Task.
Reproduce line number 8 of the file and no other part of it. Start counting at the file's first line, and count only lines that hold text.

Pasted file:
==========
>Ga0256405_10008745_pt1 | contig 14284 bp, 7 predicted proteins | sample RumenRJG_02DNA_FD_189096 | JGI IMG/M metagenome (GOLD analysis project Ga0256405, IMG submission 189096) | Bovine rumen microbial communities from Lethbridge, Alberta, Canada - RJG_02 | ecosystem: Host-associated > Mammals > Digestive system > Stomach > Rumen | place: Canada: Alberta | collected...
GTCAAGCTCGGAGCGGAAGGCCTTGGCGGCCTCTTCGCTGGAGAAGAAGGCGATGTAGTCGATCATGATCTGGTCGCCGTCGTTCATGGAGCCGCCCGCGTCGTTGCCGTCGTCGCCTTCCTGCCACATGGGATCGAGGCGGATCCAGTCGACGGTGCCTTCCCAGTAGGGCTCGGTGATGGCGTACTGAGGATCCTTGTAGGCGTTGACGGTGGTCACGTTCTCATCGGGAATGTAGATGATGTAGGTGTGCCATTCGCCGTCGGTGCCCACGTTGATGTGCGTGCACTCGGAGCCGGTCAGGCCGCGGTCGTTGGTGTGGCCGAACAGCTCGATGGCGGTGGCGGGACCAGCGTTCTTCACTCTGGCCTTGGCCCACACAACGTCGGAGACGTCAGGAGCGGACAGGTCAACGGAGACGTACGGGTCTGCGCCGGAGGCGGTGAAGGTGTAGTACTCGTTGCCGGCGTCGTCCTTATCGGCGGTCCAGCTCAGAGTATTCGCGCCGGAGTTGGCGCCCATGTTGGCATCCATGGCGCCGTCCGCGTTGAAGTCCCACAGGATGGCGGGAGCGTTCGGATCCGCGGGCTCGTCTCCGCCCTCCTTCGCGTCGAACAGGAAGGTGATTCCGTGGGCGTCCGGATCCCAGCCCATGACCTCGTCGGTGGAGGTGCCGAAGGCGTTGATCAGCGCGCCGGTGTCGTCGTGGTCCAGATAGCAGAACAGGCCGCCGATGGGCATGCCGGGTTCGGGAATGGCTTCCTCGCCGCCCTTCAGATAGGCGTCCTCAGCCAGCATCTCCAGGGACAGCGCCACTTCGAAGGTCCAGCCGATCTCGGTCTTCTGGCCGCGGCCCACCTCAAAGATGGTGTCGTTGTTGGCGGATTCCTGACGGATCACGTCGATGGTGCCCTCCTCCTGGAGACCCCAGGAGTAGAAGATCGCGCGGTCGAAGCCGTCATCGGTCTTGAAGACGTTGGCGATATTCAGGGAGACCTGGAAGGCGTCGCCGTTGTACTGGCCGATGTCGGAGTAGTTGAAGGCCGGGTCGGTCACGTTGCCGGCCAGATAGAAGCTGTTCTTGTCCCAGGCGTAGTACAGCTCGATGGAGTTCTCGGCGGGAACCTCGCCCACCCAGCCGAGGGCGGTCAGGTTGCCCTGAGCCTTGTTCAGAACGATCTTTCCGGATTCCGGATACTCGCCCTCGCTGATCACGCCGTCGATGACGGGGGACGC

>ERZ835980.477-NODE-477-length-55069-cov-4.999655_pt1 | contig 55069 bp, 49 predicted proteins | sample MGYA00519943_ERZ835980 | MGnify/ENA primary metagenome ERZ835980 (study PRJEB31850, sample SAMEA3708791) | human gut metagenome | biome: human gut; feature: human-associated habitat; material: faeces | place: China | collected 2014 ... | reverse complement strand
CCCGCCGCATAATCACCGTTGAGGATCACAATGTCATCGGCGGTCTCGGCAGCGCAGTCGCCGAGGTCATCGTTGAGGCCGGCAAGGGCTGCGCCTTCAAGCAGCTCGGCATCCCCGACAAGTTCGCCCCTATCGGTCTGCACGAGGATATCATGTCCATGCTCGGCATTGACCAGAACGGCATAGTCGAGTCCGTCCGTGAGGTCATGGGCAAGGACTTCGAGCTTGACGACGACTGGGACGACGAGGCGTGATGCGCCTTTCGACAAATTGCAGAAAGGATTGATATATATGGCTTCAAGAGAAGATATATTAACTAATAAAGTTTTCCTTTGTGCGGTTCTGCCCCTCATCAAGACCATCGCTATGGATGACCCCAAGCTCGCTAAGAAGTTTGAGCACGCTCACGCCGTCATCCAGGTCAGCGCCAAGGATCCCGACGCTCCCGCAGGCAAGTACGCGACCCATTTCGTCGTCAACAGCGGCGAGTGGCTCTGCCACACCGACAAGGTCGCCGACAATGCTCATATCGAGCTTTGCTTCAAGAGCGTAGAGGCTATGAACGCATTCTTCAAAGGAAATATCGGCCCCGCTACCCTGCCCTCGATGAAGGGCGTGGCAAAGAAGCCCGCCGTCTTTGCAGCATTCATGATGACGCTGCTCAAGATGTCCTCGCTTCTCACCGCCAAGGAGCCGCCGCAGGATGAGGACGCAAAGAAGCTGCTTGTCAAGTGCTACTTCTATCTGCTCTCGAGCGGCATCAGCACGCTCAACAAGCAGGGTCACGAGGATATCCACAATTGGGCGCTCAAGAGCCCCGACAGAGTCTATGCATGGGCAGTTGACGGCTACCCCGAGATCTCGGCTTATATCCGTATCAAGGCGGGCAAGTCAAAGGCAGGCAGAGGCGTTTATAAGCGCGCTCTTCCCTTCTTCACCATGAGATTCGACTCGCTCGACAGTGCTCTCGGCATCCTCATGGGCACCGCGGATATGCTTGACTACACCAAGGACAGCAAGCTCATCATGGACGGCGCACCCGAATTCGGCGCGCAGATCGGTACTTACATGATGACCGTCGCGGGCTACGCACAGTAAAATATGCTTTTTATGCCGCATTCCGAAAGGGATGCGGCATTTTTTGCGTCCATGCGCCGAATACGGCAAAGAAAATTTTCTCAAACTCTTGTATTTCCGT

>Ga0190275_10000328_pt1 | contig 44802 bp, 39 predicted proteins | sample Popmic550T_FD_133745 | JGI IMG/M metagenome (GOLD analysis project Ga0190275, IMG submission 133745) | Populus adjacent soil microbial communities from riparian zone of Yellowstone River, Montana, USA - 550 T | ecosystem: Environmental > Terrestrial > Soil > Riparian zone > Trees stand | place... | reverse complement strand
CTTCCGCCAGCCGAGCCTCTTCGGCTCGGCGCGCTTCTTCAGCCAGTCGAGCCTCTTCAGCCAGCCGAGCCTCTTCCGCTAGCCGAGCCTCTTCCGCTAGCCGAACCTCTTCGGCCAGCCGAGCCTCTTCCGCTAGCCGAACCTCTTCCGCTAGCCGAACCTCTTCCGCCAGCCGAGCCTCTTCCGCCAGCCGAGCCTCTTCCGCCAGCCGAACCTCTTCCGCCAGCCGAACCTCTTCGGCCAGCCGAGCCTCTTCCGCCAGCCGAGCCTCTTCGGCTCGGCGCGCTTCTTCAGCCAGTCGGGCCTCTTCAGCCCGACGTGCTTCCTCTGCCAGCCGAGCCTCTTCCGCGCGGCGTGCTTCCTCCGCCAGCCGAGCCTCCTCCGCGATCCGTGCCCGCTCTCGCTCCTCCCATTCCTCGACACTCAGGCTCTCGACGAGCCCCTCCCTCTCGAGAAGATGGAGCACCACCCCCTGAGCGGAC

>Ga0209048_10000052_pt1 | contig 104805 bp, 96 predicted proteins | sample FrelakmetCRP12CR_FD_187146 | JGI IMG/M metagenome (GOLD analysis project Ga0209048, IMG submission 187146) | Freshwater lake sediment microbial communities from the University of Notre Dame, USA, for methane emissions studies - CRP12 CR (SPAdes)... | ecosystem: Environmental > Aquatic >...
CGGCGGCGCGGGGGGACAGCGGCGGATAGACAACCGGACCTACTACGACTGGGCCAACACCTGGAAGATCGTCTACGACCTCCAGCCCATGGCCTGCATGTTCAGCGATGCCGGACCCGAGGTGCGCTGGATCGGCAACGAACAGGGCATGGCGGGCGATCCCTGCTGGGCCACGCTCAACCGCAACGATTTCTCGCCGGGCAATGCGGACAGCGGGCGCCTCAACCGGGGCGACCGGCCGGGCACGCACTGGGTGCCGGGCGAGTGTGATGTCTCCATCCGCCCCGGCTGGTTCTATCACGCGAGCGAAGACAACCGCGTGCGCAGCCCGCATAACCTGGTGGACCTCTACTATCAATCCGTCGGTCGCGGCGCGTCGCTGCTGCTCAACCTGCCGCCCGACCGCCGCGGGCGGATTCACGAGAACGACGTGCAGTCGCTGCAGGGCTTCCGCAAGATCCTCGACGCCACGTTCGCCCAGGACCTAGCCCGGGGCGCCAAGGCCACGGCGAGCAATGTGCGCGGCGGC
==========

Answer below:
CGGCGGCGCGGGGGGACAGCGGCGGATAGACAACCGGACCTACTACGACTGGGCCAACACCTGGAAGATCGTCTACGACCTCCAGCCCATGGCCTGCATGTTCAGCGATGCCGGACCCGAGGTGCGCTGGATCGGCAACGAACAGGGCATGGCGGGCGATCCCTGCTGGGCCACGCTCAACCGCAACGATTTCTCGCCGGGCAATGCGGACAGCGGGCGCCTCAACCGGGGCGACCGGCCGGGCACGCACTGGGTGCCGGGCGAGTGTGATGTCTCCATCCGCCCCGGCTGGTTCTATCACGCGAGCGAAGACAACCGCGTGCGCAGCCCGCATAACCTGGTGGACCTCTACTATCAATCCGTCGGTCGCGGCGCGTCGCTGCTGCTCAACCTGCCGCCCGACCGCCGCGGGCGGATTCACGAGAACGACGTGCAGTCGCTGCAGGGCTTCCGCAAGATCCTCGACGCCACGTTCGCCCAGGACCTAGCCCGGGGCGCCAAGGCCACGGCGAGCAATGTGCGCGGCGGC